Table I. Comparison of endocervical samples culture and PCR.
Culture for U. urealyticum PCR for U. urealyticum PCR for Mycoplasma-genus
  Positive Negative Positive Negative
Positive (n=47) 39 8 46 1
Negative (n=265) 35 230 74 191
Total (n=312) 74 238 120 192

UreaplasmaDetection of U. urealyticum from patients according to age.

Age (years) 17-27 28-37 38-47 Total
No. of specimens 143 148 21 312
No. positive 43(30%) 33(22.2%) 6(28.5%) 82(26.2%)
Statistical analysis

Ch-square (χ 2) test was used for the generation of p<0.05 values.


PCR results

The DNA from each sample was subjected to two PCRs. The first PCR with primers GSO and GMSO, were based on genus-specific 16S rRNA gene sequences. The genus-specific primers reacted with all mycoplasmal species investigated as well as with members of the genera Ureaplasma, Spiroplasma, and Acholeplasma.20 Of the 312 patients studied, 120 (38.4%) were positive with genus-specific primers. Of these 120 patients, 74 (23.7% of total samples) were PCR positive with species-specific primers for U. urealyticum (second PCR).

A photograph of electrophoresis based on bromide-stained agarose gel for PCR-amplified products from the Mycoplasma and Ureaplasma strains is presented in Fig.

1. DNA from the 16S rRNA sequences, which is amplified by the PCR primers, used in this study shows at 270bp.20 A 429bp fragment of the urease gene was amplified for identification of U. urealyticum. They have been shown previously to be highly specific for U. urealyticum and under optimal conditions, to allow detection of <10CFU of each serotype of the organism.21

U. urealyticum isolation from clinical samples and comparison with PCR results

The prevalence of positive endocervical culture results was 15%(47/312). U. urealyticum was detected by PCR assay in 23.7% (74/312). Table I compares the culture and PCR results. Among the 74 patients with a positive PCR for U. urealyticum, endocervical sample culture was negative in 47.2% (35/74). The sensitivity of PCR for U. urealyticum to detect a positive U. urealyticum culture was 82.9% (39/47), and that of culture to detect a positive PCR assay for U. urealyticum was 52.7% (39/74). The sensitivity of PCR for Mycoplasma genus to detect a positive U. urealyticum culture was 97.8% (46/47).

In total (results of both culture and PCR), U. urealyticum was detected in endocervical samples of 82 (26.2%) of 312 infertile women.

The age of the patients who were PCR positive varied from 17-45 years. Distribution of the genital U. urealyticum in accordance to patient’s age is presented in Table II. No significant difference was found between the age of patients whose sample was PCR positive (positive group) and that of the other patients (negative group). There was also no difference regarding the duration of infertility, vaginal discharge, cervicitis, and abortion, between the positive and the negative group.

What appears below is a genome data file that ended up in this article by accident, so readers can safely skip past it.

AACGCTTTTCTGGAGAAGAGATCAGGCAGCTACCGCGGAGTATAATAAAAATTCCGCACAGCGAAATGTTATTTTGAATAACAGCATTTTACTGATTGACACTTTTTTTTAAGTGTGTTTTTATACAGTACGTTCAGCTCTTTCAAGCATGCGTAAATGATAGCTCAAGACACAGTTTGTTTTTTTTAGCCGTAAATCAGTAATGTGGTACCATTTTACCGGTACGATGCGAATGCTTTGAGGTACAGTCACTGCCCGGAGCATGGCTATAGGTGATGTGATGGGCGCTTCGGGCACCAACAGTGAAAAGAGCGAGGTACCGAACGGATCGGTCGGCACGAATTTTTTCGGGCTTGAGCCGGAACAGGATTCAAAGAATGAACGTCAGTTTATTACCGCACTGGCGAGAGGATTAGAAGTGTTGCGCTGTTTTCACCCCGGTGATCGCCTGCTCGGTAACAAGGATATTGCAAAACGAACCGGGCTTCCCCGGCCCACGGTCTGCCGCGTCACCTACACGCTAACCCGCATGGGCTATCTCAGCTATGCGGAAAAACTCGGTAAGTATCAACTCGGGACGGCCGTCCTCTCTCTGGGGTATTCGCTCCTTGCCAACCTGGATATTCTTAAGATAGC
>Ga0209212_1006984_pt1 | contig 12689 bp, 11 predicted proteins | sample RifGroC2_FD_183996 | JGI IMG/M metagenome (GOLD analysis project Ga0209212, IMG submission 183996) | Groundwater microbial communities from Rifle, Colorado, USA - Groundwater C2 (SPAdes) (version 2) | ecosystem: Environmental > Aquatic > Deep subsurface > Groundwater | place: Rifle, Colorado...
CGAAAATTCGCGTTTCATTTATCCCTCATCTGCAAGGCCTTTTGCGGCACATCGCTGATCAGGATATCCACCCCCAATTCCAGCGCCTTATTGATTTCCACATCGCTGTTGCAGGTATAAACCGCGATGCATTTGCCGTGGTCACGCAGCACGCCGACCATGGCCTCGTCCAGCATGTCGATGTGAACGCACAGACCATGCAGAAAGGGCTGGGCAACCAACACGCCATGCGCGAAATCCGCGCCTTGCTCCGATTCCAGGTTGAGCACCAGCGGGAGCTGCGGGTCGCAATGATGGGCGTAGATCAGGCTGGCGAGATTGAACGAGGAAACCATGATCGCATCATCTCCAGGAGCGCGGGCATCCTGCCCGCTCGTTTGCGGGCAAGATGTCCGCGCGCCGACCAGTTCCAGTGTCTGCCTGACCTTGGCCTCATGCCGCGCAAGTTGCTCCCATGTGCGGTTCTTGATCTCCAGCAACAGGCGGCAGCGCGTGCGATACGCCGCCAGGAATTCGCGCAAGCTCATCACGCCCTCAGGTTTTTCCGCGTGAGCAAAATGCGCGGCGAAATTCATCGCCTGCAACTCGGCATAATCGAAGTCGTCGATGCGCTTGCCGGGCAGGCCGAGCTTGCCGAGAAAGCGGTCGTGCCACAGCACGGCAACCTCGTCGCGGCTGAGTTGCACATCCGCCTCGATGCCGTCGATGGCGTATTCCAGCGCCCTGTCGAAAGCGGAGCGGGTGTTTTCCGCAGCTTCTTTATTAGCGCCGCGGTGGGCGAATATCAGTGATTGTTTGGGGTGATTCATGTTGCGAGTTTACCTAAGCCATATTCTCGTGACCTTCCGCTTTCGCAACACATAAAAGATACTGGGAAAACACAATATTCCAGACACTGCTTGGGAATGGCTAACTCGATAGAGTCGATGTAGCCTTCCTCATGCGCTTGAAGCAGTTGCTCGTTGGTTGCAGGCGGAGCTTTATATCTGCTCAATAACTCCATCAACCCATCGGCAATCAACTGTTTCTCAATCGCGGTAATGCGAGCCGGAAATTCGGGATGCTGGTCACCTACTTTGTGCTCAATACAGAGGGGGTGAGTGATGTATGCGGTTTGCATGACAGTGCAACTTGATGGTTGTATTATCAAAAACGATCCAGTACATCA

The results indicate that the use of a PCR assay for U. urealyticum in endocervical samples results in a higher rate of detection of this microorganism than that observed with standard microbiologic cultures for genital mycoplasmas. Although the combined use of liquid and solid media is thought to be the most sensitive culture method available, it has been shown in other studies16 to detect only 80% of samples infected with U. urealyticum. If in our study the 82 positive specimens detected by both culture and PCR represented all infections, then the 47 positive specimens detected by culture represent only 57% of the infected samples, whereas the PCR positive samples represent 90% of them. Eight patients in our study had a positive culture for U. urealyticum but a negative PCR assay result. Similar observations have been reported by other investigators25,26 and have been attributed to degradation of bacterial DNA or inhibitor(s) of the PCR reaction in clinical samples. For example, blood is a poor biologic specimen for PCR-based methods, because hemoglobin can inhibit the PCR reaction. Blood contamination of endocervical specimens is therefore a potential source of false-negative results. It is noteworthy that despite these potential problems the overall sensitivity of PCR for U. urealyticum in the detection of microbiologically proven infection of the endocervix by U. urealyticum was 82% (39/47). In addition to its greater sensitivity and lesser dependence on careful specimen handling between collections and testing, PCR had a further advantage of faster determination. Assay time was reduced from 2 to 5 days for culture to <24 hours for PCR.

In this study, 26% of 312 infertile women were colonized with U. urealyticum as detected by culture and/or PCR. Other studies using PCR for U. urealyticum in endocervical specimens have reported a prevalence rate as high as 40 to 80%. Since U. urealyticum has been found to be significantly associated with low socioeconomic background, such as poverty, number of sexual partners, and use of contraceptive drugs27,31 it is not surprising that the rate of U. urealyticum was lower in our study. Although differences were not statistically significant, but the isolation rate of U. urealyticum was higher in women under 30 years of age, that is consistent with that previously described by others.27,28,30

The use of PCR methodology is increasing in clinical microbiology laboratories, being useful for agents that are costly, slow, and/or difficult to cultivate. U. urealyticum is a good candidate for this technology for all of the above reasons. This study, like others4,16,19,26 has demonstrated that PCR is at least as sensitive as culture. On the basis of these facts, a case may be made for replacing culture with a PCR-based test.